The competition to open slots parlors across Maryland got off to a lukewarm start Monday as concerns about the economy contributed to just six companies bidding to install the gambling machines at five authorized locations.
“Obviously, we would have liked to have as much interest as possible,” said Donald C. Fry, chairman of the Maryland State Lottery Agency’s facilities location commission. “The legislature is hoping for a good start, but it’s tough to predict expectations. The state has never done this before. We’re in uncharted waters.”
The bidding deadline arrived as Maryland faces a roughly $2 billion shortfall in the fiscal 2009 budget and, like many other states, needs a new source of income to cover decreasing tax revenue.
The General Assembly approved legislation in a 2007 special session to put up to 15,000 slot machines at five locations, and voters approved the plan in a November 2008 referendum.
Mr. Fry said the six bids provide for a total of 10,550 machines at first, rising to 13,000 in a second phase. Only one site received more than one bid.
He declined to release the names of the bidders and other details until Tuesday.
House Speaker Michael E. Busch, Anne Arundel Democrat, called the start “pretty good” but acknowledged that he had been hoping for more competition.
“I thought that there would be more bidders, but the fact of the matter is that the economy is tough, particularly to get money for the capital improvements that they’re going to need for the facilities,” he told the Associated Press.
Mr. Fry declined to put the full blame on the recession.
“It’s fair to say the economy played a part, but these companies are serious about this and recognize there are going to be economic cycles, which are included in every business decision. They’re not in it for just the next couple of years,” he said.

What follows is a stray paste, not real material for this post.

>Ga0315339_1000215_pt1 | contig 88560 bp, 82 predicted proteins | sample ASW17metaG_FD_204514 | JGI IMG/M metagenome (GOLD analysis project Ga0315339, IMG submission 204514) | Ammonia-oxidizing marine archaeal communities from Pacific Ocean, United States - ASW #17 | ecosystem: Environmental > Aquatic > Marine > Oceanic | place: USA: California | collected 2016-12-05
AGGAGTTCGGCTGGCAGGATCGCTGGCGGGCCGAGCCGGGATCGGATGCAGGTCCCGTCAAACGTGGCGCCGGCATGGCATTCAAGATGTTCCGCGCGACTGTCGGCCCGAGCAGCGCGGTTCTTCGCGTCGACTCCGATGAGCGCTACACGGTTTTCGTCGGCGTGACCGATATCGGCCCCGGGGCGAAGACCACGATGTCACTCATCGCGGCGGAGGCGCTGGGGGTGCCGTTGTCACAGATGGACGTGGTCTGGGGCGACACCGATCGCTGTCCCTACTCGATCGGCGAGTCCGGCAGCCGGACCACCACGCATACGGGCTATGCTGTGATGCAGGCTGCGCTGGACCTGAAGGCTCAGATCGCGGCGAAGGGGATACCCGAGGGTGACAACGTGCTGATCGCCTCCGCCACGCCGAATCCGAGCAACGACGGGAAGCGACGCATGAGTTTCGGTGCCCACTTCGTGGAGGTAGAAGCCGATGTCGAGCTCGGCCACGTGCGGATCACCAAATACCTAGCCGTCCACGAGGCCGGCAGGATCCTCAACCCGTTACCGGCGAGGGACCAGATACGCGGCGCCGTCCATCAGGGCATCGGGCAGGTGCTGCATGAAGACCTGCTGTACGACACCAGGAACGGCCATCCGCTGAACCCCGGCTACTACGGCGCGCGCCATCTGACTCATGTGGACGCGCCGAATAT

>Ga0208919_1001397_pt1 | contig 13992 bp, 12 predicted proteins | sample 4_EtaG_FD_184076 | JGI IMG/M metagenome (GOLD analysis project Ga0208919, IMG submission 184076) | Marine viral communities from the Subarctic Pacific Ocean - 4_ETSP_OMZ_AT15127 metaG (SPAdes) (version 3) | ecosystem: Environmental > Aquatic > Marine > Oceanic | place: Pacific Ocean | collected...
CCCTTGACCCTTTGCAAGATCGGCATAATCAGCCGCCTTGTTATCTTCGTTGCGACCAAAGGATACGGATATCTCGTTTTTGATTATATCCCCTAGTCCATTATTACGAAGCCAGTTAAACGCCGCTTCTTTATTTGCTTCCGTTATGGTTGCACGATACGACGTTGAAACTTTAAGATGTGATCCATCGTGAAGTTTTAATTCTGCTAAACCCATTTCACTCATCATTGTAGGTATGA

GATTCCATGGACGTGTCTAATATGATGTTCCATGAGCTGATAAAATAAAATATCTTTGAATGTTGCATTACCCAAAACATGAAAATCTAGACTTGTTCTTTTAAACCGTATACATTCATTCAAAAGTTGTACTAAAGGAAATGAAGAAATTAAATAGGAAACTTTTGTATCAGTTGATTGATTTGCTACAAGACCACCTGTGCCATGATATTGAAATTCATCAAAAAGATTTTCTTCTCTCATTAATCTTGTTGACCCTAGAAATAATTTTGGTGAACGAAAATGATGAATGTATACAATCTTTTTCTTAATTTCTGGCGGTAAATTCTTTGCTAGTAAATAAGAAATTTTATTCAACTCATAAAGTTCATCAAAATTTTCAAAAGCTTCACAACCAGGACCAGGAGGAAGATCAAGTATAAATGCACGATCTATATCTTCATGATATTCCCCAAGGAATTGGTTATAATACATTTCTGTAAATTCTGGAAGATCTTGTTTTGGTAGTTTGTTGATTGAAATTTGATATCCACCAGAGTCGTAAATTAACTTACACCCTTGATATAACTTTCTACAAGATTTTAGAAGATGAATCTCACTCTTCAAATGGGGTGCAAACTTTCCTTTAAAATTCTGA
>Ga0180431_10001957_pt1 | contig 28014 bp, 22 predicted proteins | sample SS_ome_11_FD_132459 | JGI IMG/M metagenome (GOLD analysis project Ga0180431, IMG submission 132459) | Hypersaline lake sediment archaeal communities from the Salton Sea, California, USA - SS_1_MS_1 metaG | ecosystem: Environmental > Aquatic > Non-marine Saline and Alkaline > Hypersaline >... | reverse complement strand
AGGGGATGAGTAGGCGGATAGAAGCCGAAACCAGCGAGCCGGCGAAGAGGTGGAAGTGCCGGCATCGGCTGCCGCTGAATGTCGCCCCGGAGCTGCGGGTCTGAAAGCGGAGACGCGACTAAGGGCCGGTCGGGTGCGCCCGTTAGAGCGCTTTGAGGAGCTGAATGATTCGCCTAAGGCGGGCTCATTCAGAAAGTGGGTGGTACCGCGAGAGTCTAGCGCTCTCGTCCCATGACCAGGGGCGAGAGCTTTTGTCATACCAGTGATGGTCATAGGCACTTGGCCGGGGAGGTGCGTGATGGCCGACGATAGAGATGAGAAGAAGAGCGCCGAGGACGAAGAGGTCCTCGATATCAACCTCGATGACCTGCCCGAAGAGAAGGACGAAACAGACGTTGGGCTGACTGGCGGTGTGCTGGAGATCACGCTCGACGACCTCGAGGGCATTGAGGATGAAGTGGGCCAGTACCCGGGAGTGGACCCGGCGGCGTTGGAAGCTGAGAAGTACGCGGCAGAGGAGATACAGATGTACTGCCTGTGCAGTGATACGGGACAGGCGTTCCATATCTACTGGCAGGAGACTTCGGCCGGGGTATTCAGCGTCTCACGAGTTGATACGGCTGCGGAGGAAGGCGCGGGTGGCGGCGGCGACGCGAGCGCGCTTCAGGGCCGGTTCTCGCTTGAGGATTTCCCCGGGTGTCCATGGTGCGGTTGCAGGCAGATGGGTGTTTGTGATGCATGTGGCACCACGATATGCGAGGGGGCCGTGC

The sites are in Allegany, Anne Arundel, Cecil and Worcester counties and Baltimore city. The Allegany site is at the Maryland-owned Rocky Gap State Park.
State officials have said Maryland could receive roughly $600 million annually from the sites by 2012, though critics say the revenue will be lower because of competition from parlors in Delaware, Pennsylvania and West Virginia and the waning interest in slot-machine gambling.
“It demonstrates Maryland was five years too late,” said state Sen. Allen H. Kittleman, Carroll and Howard Republican. “It’s also safe to assume that because of that, we’re not going to get the anticipated revenue. We need to revise our revenue projections.”
The parlors at Laurel Park racetrack in Anne Arundel and Ocean Downs in Worcester County outside Ocean City are expected to open first, in 2011. That means the revenue will not help the state’s immediate budget problems, which has Gov. Martin O’Malley calling for layoffs of 700 state workers.
Mr. O’Malley, a Democrat, proposed the slots plan in his second year in office, after predecessor Robert L. Ehrlich Jr., a Republican, failed to get such legislation passed during his four-year term.
Some of the initiative’s biggest critics, including Republican leaders in the House and Senate and Comptroller Peter Franchot, declined to comment Monday.
Though the state declined to release the names of the developers, the Baltimore-based Cordish Co. and the Maryland Jockey Club previously announced their intentions to submit bids.
Observers said factors beyond the economic recession contributed to the small bidding turnout,
For every 500 machines, developers are expected to spend $3 million for the machines and $25 million on capital improvements.
The state’s Video Lottery Facility Location Commission will handle the licensing process, and the first license likely will not be issued for at least seven months.
Mr. Fry said the initial license will be good for 15 months with the possibility of a 10-year extension. His commission set a deadline of April 15 for receiving additional information from the developers.